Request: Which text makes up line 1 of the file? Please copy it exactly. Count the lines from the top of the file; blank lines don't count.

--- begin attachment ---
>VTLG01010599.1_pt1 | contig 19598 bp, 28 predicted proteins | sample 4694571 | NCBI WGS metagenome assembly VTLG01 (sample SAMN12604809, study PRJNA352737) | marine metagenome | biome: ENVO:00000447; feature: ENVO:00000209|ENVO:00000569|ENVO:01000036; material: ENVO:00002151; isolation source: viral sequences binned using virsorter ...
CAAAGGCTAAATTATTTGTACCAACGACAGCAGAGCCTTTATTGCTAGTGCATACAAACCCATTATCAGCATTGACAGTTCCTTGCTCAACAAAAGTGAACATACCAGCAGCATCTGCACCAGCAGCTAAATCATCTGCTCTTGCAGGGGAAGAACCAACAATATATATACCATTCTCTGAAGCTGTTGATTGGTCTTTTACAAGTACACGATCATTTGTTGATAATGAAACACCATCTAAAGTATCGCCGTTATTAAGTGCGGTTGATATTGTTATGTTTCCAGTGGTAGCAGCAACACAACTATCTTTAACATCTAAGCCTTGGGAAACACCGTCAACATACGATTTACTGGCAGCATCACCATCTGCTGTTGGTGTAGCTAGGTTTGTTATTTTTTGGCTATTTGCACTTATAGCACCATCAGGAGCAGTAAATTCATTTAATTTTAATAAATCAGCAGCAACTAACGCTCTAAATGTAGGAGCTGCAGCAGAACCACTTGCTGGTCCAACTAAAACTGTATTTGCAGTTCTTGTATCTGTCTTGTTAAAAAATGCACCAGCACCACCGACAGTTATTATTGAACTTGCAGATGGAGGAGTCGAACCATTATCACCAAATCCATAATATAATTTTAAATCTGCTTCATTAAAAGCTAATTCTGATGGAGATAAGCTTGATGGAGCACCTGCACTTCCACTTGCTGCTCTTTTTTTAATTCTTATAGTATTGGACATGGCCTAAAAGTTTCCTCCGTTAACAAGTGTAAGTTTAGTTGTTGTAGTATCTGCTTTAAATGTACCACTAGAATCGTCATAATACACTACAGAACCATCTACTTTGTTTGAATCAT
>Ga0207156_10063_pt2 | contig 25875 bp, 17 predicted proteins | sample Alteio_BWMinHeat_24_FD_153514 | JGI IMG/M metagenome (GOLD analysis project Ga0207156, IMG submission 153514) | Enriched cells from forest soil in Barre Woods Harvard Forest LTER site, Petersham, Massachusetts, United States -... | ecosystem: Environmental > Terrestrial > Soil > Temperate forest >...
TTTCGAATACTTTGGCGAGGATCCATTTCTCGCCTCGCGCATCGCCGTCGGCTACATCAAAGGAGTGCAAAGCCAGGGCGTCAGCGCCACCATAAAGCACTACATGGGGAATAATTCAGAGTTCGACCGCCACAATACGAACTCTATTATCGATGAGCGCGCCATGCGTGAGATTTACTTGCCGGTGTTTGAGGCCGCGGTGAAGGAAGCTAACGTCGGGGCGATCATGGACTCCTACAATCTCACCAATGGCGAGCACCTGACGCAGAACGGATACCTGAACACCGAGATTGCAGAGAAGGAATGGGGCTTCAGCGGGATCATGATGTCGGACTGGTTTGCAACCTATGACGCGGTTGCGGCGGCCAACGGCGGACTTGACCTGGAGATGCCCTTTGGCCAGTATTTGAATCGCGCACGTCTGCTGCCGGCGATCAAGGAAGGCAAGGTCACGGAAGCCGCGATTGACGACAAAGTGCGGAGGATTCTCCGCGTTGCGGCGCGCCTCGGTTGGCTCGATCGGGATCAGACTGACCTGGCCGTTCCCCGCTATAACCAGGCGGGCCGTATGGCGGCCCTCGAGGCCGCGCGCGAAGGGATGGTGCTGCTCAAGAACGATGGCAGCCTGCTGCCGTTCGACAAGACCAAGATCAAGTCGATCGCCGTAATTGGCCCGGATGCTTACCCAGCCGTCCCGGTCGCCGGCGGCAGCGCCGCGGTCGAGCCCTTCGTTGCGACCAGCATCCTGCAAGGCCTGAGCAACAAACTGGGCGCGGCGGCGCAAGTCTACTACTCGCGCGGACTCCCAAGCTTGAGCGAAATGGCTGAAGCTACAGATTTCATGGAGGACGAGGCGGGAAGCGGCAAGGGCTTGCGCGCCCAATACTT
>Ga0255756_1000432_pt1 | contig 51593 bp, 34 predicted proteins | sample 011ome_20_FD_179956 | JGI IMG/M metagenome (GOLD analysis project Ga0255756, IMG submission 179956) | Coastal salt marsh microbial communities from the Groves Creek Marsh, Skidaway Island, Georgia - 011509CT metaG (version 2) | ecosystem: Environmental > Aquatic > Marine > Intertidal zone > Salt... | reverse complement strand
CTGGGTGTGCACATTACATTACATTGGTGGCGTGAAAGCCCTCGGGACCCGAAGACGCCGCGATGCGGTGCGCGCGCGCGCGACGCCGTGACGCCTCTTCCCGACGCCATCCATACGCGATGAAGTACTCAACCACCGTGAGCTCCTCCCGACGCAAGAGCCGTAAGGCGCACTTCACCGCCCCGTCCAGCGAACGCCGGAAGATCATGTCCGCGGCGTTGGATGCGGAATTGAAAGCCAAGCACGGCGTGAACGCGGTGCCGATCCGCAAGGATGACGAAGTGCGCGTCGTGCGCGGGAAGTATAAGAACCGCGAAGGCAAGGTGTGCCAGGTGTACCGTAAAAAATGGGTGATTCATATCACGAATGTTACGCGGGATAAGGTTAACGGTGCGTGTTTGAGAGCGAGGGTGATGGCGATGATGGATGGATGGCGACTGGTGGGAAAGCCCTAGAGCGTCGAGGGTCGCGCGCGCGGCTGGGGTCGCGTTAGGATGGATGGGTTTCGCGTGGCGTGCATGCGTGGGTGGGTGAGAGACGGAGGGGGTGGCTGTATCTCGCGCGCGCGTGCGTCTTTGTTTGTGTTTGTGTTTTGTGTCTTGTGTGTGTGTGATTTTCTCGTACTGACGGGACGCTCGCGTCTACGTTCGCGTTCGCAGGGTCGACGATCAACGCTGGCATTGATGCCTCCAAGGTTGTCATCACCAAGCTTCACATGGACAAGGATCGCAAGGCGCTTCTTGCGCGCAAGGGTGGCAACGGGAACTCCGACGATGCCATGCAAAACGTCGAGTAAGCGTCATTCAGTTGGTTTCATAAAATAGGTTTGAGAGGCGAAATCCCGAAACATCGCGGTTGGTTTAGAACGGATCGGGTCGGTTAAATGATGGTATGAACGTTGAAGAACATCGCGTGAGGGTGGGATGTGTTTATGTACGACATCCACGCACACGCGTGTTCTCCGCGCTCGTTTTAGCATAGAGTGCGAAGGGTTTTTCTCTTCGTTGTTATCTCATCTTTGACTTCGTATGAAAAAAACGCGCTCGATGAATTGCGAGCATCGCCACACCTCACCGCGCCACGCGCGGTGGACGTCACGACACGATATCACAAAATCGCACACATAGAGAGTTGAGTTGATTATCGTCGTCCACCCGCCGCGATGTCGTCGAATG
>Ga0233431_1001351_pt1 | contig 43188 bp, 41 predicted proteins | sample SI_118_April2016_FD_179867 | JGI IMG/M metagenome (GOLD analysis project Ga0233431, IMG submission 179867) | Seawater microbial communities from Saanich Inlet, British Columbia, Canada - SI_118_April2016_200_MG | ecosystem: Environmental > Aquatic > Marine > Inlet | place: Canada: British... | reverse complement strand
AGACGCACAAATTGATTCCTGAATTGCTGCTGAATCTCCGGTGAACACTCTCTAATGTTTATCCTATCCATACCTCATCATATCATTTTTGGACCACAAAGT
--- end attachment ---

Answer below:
>VTLG01010599.1_pt1 | contig 19598 bp, 28 predicted proteins | sample 4694571 | NCBI WGS metagenome assembly VTLG01 (sample SAMN12604809, study PRJNA352737) | marine metagenome | biome: ENVO:00000447; feature: ENVO:00000209|ENVO:00000569|ENVO:01000036; material: ENVO:00002151; isolation source: viral sequences binned using virsorter ...